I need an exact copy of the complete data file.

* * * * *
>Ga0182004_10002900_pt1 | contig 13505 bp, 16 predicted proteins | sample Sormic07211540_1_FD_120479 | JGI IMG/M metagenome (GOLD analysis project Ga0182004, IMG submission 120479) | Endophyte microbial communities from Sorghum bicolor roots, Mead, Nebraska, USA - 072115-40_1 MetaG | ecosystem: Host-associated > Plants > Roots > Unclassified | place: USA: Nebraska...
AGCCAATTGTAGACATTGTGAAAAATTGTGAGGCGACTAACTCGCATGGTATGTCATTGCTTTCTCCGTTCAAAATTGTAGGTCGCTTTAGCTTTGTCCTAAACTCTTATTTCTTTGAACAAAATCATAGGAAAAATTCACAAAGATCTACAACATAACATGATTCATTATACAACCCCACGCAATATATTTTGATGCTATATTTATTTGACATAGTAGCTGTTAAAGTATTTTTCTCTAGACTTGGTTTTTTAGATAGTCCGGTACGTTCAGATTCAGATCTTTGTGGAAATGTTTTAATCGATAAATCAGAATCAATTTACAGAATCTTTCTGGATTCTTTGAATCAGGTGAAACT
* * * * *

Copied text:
>Ga0182004_10002900_pt1 | contig 13505 bp, 16 predicted proteins | sample Sormic07211540_1_FD_120479 | JGI IMG/M metagenome (GOLD analysis project Ga0182004, IMG submission 120479) | Endophyte microbial communities from Sorghum bicolor roots, Mead, Nebraska, USA - 072115-40_1 MetaG | ecosystem: Host-associated > Plants > Roots > Unclassified | place: USA: Nebraska...
AGCCAATTGTAGACATTGTGAAAAATTGTGAGGCGACTAACTCGCATGGTATGTCATTGCTTTCTCCGTTCAAAATTGTAGGTCGCTTTAGCTTTGTCCTAAACTCTTATTTCTTTGAACAAAATCATAGGAAAAATTCACAAAGATCTACAACATAACATGATTCATTATACAACCCCACGCAATATATTTTGATGCTATATTTATTTGACATAGTAGCTGTTAAAGTATTTTTCTCTAGACTTGGTTTTTTAGATAGTCCGGTACGTTCAGATTCAGATCTTTGTGGAAATGTTTTAATCGATAAATCAGAATCAATTTACAGAATCTTTCTGGATTCTTTGAATCAGGTGAAACT